Tommy John Surgery In-Depth

How is a UCL tear diagnosed?

An ulnar collateral ligament tear is usually diagnosed by a careful medical history, specific physical examination and x-rays or MRI.

What factors go into the decision about surgery?

The decision to have Tommy John surgery is complex and individualized for each patient-athlete. Surgery has risks, and the recovery from Tommy John surgery is long. The athlete's age, level of baseball participation, athletic goals, and any associated conditions must also be considered.

What is the surgical recovery process like?

Following Tommy John surgery, athletes are typically immobilized in a splint or brace for 6 weeks, followed by months of physical therapy and rehabilitation. In general, athletes may not be ready to throw or pitch competitively for nine to 12 months after surgery. With current surgical techniques, the success rate of Tommy John surgery is 80 to 90 percent.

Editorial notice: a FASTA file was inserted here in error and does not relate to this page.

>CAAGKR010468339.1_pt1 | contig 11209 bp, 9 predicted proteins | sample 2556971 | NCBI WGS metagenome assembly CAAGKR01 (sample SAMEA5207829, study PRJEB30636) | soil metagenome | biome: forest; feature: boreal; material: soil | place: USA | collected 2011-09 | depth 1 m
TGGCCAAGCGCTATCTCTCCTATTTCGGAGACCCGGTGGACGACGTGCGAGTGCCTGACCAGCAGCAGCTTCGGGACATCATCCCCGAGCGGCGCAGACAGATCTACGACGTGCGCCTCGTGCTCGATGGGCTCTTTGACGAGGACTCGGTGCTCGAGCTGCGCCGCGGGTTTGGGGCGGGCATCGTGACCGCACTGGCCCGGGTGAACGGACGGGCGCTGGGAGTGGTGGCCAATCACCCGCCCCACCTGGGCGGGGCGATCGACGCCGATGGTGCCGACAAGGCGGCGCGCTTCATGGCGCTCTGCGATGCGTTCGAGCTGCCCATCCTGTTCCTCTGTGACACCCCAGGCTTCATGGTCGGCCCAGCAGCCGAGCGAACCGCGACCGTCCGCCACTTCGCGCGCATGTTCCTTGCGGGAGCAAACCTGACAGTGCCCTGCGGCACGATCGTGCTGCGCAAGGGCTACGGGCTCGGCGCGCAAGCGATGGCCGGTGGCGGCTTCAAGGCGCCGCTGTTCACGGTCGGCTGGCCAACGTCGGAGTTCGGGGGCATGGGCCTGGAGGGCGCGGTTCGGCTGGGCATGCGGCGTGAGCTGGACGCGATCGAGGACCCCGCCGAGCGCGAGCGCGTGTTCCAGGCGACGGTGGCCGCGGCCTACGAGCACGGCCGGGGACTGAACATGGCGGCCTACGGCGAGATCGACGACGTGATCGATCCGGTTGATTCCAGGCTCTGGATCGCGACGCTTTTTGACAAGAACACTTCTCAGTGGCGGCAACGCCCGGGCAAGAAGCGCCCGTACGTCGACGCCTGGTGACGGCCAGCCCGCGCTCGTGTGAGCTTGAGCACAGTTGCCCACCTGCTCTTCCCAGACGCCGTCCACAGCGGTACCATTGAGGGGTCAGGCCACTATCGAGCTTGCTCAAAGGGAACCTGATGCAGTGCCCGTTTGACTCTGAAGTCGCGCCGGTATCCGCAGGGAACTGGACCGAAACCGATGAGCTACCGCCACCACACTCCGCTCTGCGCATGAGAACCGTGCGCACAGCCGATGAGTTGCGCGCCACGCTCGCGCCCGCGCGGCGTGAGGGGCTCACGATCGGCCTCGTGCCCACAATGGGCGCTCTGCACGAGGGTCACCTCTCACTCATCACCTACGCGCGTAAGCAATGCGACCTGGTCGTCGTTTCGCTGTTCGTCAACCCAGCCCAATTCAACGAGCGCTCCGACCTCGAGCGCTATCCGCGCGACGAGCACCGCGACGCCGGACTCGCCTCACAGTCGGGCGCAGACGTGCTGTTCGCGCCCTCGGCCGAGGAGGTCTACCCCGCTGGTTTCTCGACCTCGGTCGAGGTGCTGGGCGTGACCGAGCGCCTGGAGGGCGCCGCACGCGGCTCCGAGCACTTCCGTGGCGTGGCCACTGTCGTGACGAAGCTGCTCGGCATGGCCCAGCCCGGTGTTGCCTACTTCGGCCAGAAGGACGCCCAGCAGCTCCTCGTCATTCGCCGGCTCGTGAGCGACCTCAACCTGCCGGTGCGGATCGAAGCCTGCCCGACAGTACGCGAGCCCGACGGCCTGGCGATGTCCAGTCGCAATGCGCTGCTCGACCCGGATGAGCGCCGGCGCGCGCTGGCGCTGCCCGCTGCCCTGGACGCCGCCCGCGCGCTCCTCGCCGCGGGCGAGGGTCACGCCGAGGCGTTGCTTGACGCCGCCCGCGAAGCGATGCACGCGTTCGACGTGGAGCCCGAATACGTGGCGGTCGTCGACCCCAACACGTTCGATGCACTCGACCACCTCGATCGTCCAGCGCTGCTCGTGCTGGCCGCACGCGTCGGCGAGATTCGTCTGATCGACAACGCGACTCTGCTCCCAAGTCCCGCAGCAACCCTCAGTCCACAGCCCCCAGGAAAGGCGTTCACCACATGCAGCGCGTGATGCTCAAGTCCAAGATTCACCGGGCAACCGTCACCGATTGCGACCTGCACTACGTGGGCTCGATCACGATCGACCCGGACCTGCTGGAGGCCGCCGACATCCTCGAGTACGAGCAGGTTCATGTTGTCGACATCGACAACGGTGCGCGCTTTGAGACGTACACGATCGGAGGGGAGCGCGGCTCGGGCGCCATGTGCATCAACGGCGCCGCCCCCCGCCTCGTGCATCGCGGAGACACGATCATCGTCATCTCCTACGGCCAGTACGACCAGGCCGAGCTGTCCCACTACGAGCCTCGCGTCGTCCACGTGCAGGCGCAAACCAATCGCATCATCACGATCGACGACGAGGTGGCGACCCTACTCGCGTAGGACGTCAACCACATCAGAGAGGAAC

Are there any other relevant factors for parents to consider?

Children are not small adults, and the types of injuries sustained by young, growing athletes are different as well. Tommy John surgery is not typically performed in younger patients with open growth plates, though there are many ways in which orthopedic surgeons and sports medicine doctors can help younger, growing throwers with elbow pain and problems.

Donald Bae, MD, a Boston Children’s Hospital orthopedic surgeon whose specialties include sports injuries of the upper limb and elbow injuries. Click show more below to read his answers to parents’ questions about Tommy John surgery and ulnar collateral ligament (UCL) tears:

To learn more about preventing common baseball injuries, download Boston Children’s Injury Prevention guide. To read a Sports Illustrated feature about Boston Children's approach to Tommy John surgery click here.